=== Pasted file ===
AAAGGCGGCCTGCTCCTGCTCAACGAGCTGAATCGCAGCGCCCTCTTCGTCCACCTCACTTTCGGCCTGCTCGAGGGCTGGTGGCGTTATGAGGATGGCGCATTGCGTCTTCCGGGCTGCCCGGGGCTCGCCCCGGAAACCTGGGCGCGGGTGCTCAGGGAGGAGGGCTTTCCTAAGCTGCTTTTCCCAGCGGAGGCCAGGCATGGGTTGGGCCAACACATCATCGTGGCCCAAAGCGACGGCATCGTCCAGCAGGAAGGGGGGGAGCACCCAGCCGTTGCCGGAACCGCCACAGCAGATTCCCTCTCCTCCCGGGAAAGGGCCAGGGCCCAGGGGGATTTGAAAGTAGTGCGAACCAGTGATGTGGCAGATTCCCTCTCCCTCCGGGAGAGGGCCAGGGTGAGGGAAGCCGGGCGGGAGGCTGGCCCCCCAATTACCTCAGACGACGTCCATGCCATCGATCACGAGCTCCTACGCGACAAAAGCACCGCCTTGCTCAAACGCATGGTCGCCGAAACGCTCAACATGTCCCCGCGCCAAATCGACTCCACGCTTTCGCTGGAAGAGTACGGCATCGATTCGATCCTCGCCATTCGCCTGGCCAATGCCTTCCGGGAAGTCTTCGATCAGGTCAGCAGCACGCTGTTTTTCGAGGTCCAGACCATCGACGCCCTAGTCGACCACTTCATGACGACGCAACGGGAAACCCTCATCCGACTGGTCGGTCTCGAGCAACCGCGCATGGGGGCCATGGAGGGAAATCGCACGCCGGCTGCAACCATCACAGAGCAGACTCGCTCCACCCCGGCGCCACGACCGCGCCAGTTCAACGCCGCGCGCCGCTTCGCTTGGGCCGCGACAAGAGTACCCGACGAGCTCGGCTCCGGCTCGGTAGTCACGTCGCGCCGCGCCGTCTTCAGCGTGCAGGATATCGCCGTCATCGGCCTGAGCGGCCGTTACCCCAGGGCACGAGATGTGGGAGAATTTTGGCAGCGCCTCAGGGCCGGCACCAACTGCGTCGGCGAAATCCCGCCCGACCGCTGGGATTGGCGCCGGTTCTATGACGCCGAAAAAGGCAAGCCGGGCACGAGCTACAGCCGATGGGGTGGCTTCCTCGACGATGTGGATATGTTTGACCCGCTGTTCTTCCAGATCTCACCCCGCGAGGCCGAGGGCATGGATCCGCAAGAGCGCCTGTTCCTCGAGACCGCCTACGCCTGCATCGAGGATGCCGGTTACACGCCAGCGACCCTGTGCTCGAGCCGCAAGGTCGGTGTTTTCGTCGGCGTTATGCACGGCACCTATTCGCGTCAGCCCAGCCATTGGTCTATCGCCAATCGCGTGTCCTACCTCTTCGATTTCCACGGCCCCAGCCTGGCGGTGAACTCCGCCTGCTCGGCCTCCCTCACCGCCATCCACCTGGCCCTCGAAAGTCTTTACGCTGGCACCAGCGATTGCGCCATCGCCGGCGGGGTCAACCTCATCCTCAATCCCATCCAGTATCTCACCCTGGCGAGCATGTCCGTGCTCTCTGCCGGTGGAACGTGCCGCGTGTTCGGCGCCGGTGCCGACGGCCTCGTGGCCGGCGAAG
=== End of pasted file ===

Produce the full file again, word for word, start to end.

AAAGGCGGCCTGCTCCTGCTCAACGAGCTGAATCGCAGCGCCCTCTTCGTCCACCTCACTTTCGGCCTGCTCGAGGGCTGGTGGCGTTATGAGGATGGCGCATTGCGTCTTCCGGGCTGCCCGGGGCTCGCCCCGGAAACCTGGGCGCGGGTGCTCAGGGAGGAGGGCTTTCCTAAGCTGCTTTTCCCAGCGGAGGCCAGGCATGGGTTGGGCCAACACATCATCGTGGCCCAAAGCGACGGCATCGTCCAGCAGGAAGGGGGGGAGCACCCAGCCGTTGCCGGAACCGCCACAGCAGATTCCCTCTCCTCCCGGGAAAGGGCCAGGGCCCAGGGGGATTTGAAAGTAGTGCGAACCAGTGATGTGGCAGATTCCCTCTCCCTCCGGGAGAGGGCCAGGGTGAGGGAAGCCGGGCGGGAGGCTGGCCCCCCAATTACCTCAGACGACGTCCATGCCATCGATCACGAGCTCCTACGCGACAAAAGCACCGCCTTGCTCAAACGCATGGTCGCCGAAACGCTCAACATGTCCCCGCGCCAAATCGACTCCACGCTTTCGCTGGAAGAGTACGGCATCGATTCGATCCTCGCCATTCGCCTGGCCAATGCCTTCCGGGAAGTCTTCGATCAGGTCAGCAGCACGCTGTTTTTCGAGGTCCAGACCATCGACGCCCTAGTCGACCACTTCATGACGACGCAACGGGAAACCCTCATCCGACTGGTCGGTCTCGAGCAACCGCGCATGGGGGCCATGGAGGGAAATCGCACGCCGGCTGCAACCATCACAGAGCAGACTCGCTCCACCCCGGCGCCACGACCGCGCCAGTTCAACGCCGCGCGCCGCTTCGCTTGGGCCGCGACAAGAGTACCCGACGAGCTCGGCTCCGGCTCGGTAGTCACGTCGCGCCGCGCCGTCTTCAGCGTGCAGGATATCGCCGTCATCGGCCTGAGCGGCCGTTACCCCAGGGCACGAGATGTGGGAGAATTTTGGCAGCGCCTCAGGGCCGGCACCAACTGCGTCGGCGAAATCCCGCCCGACCGCTGGGATTGGCGCCGGTTCTATGACGCCGAAAAAGGCAAGCCGGGCACGAGCTACAGCCGATGGGGTGGCTTCCTCGACGATGTGGATATGTTTGACCCGCTGTTCTTCCAGATCTCACCCCGCGAGGCCGAGGGCATGGATCCGCAAGAGCGCCTGTTCCTCGAGACCGCCTACGCCTGCATCGAGGATGCCGGTTACACGCCAGCGACCCTGTGCTCGAGCCGCAAGGTCGGTGTTTTCGTCGGCGTTATGCACGGCACCTATTCGCGTCAGCCCAGCCATTGGTCTATCGCCAATCGCGTGTCCTACCTCTTCGATTTCCACGGCCCCAGCCTGGCGGTGAACTCCGCCTGCTCGGCCTCCCTCACCGCCATCCACCTGGCCCTCGAAAGTCTTTACGCTGGCACCAGCGATTGCGCCATCGCCGGCGGGGTCAACCTCATCCTCAATCCCATCCAGTATCTCACCCTGGCGAGCATGTCCGTGCTCTCTGCCGGTGGAACGTGCCGCGTGTTCGGCGCCGGTGCCGACGGCCTCGTGGCCGGCGAAG